Turns out an abandoned kitten rescued from a busy parking lot by a good samaritan wasn't actually a kitten – it's a wild bobcat kit.  

Rescued Kitten Was Really A Wild Bobcat Kit

You can't blame a Minnesota man for scooping up the pitiably mewing furball... huddled up against a car tire in a busy parking lot is no place for man or beast.

"After bringing home the stray kitten and listening to it, he began to suspect it wasn't a domestic breed," related Tami Vogel, Communications Director at the Wildlife Rehabilitation Center of Minnesota in Roseville, a suburb of the Twin Cities. “Thankfully, after calling around he found us and transferred the kit to our care.”

Rescued Kitten Was Really A Wild Bobcat Kit

Staff at the WRC quickly realized the “kitten” was actually a bobcat (Lynx rufus), a North American wild cat commonly found in southern Canada, northern Mexico, and most of the 48 contiguous United States. The kit was determined to be in good health, though slightly dehydrated.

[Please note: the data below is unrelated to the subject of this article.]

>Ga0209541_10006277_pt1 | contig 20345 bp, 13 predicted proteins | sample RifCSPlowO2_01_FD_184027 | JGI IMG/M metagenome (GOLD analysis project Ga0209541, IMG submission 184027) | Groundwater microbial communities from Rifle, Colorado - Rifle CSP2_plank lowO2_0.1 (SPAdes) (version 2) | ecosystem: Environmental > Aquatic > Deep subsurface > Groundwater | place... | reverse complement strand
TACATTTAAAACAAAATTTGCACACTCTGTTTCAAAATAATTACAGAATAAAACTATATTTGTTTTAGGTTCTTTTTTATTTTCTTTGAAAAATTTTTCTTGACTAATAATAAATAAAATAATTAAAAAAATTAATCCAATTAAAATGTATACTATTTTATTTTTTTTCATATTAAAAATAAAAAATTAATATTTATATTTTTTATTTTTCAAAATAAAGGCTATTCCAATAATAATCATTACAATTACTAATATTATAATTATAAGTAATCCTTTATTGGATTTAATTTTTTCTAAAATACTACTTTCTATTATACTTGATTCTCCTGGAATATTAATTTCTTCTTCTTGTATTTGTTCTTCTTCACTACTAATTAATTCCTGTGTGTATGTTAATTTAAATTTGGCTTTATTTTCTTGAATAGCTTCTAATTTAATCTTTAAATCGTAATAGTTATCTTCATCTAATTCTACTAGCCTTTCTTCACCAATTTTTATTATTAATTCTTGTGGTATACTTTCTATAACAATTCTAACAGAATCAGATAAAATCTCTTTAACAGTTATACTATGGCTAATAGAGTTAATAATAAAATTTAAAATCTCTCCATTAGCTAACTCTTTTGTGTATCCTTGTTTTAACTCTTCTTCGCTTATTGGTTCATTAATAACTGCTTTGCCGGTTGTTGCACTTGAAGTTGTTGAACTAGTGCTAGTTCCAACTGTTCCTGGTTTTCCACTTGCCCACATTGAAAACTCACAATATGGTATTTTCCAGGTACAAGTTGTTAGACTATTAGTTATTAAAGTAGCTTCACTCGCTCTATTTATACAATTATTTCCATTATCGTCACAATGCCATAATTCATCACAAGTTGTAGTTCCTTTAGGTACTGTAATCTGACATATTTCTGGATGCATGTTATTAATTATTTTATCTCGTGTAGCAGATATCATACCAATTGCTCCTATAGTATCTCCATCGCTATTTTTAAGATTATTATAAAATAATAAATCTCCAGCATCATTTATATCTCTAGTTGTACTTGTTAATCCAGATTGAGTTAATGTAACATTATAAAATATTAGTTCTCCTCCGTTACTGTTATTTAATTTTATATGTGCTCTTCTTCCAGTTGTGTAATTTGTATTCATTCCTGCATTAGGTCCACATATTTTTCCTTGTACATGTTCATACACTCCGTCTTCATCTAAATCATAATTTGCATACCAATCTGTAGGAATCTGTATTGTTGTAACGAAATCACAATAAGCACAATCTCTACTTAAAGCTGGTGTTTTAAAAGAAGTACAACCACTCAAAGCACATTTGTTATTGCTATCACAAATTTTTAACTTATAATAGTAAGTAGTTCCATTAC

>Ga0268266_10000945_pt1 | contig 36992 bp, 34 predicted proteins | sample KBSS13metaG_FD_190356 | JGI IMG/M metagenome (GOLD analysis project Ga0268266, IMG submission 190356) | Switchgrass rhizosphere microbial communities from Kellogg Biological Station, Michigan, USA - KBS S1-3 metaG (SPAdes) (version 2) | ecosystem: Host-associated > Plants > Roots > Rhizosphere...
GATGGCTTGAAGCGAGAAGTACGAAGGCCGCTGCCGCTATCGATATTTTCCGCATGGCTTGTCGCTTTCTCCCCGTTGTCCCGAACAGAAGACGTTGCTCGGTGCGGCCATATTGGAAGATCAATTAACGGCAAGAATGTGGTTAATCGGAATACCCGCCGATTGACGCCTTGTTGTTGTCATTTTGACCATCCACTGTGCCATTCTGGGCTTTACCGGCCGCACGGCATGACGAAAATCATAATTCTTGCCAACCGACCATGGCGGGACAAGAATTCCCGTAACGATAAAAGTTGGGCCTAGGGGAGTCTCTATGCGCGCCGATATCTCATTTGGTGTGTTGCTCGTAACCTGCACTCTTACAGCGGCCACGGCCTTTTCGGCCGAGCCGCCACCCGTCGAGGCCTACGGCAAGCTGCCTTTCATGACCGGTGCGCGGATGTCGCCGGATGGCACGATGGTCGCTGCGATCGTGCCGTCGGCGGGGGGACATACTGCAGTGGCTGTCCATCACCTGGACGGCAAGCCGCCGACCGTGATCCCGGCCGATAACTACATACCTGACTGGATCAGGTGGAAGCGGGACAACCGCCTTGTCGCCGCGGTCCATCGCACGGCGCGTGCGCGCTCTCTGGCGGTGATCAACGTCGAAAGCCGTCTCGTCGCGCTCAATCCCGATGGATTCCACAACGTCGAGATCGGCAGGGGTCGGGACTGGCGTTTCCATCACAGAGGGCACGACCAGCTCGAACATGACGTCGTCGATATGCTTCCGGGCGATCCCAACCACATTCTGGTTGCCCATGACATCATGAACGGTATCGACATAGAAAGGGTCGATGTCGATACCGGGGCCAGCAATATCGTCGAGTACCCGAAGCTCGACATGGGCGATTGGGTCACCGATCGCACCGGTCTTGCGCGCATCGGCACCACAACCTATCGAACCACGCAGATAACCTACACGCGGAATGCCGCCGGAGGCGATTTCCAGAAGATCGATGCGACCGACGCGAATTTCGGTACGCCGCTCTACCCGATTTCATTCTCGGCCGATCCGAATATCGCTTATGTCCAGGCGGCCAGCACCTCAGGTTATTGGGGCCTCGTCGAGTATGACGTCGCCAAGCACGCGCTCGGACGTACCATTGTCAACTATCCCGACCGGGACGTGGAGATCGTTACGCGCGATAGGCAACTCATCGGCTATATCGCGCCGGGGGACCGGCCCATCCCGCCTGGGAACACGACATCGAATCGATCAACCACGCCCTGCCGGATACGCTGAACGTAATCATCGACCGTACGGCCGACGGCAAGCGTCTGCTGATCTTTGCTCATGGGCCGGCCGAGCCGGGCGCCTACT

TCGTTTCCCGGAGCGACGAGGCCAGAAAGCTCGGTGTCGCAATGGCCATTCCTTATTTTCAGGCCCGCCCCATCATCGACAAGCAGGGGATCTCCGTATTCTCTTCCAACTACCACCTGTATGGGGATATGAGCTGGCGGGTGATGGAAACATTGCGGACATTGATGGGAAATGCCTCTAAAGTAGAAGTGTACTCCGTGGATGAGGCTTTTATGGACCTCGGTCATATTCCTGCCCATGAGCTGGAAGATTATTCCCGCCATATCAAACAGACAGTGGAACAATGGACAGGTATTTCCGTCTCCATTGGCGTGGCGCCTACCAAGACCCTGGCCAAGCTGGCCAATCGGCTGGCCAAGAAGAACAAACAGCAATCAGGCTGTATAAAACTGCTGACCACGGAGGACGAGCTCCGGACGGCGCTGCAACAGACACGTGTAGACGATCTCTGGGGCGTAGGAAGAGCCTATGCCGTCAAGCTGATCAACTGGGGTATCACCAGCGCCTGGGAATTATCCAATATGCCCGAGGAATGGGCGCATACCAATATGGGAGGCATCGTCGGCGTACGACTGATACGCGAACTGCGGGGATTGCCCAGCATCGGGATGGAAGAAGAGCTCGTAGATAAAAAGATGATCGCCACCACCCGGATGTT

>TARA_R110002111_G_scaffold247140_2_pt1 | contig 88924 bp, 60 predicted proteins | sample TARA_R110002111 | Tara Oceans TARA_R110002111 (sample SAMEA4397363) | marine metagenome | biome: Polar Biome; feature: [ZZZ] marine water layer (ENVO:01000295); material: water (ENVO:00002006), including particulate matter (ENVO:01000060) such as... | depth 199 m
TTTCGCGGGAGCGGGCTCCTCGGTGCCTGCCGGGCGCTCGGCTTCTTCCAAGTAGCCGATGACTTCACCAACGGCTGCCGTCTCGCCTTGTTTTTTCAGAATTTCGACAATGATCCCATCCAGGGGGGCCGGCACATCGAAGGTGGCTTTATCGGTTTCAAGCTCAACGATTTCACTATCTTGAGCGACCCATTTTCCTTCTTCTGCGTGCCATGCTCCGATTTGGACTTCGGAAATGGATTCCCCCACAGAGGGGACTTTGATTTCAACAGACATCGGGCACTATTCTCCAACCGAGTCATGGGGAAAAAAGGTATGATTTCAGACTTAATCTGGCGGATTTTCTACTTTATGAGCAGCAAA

“She'll spend a few days with us stabilizing then we'll transfer her to another rehabber who works with bobcats,” according to the WRC's Facebook. “She'll eventually return to the wild. We're so thankful to have a great network of rehabbers and clients who make the time to help animals in need!”

Rescued Kitten Was Really A Wild Bobcat Kit

Though the young bobcat can't tell us her story and the mother bobcat wasn't around when she was found, WRC staff “can make a guess based on what we see with a lot of other wildlife – a predator passed by, then everyone scattered. Mom and the rest of the litter stayed together but this little one got separated somehow, and mom didn't realize it to come back and check."

WRC guidelines are very straightforward when it comes to wild animal that appear to have been abandoned: “Don't feed it anything, don't handle it, leave it for mom to find. Then, if it's still there the next day all alone, bring it to a licensed rehabber." An exception was made in this case as the kit was found in an unsafe area. Interested readers (and bobcat moms with internet access) can find more info at the WRC website. (via LoveMeow and KSTP-TV)

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